The other weekend I embarked on another historical geocaching hunt commemorating the Battle of Brooklyn, beginning first at Fort Hamilton Park, which is easily one of my favorite areas because of its proximity to the Verrazano Bridge. A huge fog was rolling in from the Narrows and covered half the bridge while I was pulling off the exit to Hamilton. It made for a spectacular view, so I took a quick snapshot from the car:
The British forces had landed near here for the purpose of flanking the Americans from the east, effectively surrounding them on all sides… except for the north, where George Washington made his escape with his army virtually intact to Manhattan and beyond. Tee hee, almost had us there, didn’t ya lobsterbacks?
After finding a place to park, I got out and began my search. The geocache I was looking for is in fact known as a mystery cache, and in order to find its actual hiding spot, I had to first find several clues located throughout the Brooklyn area, then put it all together to calculate the GPS coordinates to the cache. While looking around I decided to take a short walk and took a few more pictures of the famous bridge. I love this area.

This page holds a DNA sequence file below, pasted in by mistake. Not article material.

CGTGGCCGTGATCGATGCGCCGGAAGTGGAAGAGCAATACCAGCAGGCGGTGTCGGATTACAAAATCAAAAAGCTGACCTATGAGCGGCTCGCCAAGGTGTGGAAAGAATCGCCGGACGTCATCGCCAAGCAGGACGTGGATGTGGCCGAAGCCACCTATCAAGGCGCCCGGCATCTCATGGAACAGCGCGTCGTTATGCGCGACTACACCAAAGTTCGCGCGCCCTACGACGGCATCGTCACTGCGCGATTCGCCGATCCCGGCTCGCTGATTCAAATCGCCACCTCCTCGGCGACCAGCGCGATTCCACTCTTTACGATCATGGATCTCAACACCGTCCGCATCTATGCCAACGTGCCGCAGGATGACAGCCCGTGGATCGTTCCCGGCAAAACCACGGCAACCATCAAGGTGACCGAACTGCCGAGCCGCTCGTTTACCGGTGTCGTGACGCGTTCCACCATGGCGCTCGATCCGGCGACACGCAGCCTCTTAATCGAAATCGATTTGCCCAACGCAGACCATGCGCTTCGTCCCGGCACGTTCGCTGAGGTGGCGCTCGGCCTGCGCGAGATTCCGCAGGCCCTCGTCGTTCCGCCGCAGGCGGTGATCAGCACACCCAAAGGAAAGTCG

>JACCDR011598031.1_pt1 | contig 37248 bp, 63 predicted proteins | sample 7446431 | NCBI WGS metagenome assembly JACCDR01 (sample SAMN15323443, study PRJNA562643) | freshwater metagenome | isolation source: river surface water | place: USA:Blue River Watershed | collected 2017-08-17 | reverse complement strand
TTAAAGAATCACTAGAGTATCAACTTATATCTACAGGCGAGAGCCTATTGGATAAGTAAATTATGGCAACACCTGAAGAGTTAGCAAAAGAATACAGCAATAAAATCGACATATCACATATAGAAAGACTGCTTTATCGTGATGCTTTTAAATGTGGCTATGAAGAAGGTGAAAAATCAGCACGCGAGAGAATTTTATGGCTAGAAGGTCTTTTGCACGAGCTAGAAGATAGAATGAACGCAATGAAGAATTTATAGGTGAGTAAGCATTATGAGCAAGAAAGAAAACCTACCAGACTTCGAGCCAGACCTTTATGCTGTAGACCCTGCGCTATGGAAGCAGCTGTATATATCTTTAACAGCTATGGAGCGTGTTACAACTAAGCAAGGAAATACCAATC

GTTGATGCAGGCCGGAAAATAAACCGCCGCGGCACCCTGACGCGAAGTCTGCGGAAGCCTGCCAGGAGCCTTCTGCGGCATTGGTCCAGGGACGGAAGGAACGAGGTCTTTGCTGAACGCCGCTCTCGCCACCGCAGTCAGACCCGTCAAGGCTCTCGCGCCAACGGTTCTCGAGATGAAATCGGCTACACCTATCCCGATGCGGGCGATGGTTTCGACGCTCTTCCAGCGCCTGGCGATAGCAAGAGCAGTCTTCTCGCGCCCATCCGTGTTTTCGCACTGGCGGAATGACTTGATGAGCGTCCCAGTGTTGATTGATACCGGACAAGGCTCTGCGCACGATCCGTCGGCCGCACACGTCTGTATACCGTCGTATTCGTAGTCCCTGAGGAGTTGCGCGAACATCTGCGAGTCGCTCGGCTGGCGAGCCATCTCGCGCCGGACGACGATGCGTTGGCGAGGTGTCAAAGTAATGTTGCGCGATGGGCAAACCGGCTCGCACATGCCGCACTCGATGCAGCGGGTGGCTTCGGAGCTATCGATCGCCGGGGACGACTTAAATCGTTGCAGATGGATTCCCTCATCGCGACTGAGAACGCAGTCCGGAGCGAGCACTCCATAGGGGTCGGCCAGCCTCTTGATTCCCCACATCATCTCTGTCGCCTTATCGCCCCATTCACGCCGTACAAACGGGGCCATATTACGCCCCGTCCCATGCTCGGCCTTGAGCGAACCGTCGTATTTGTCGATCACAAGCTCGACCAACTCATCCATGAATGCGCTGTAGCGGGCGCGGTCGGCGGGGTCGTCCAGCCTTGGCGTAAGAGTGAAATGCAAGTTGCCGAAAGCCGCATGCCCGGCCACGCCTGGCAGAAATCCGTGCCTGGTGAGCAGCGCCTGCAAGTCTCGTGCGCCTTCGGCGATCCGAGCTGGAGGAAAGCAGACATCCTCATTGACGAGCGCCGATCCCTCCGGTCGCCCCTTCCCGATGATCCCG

After finishing my walk, I found my first clue in front of a cannon inside the park, and jotted down the details in my iPod. It was now time to find the next clue, which was located in Bensonhurst at the site of the Liberty Pole.
Bensonhurst is also famous for its 18th Avenue stretch (among other things), but I was on a different mission today. I parked my car again and took a quick walk down the road before finding myself at New Utrecht Reformed Church. The famous Liberty Pole towered in front of it: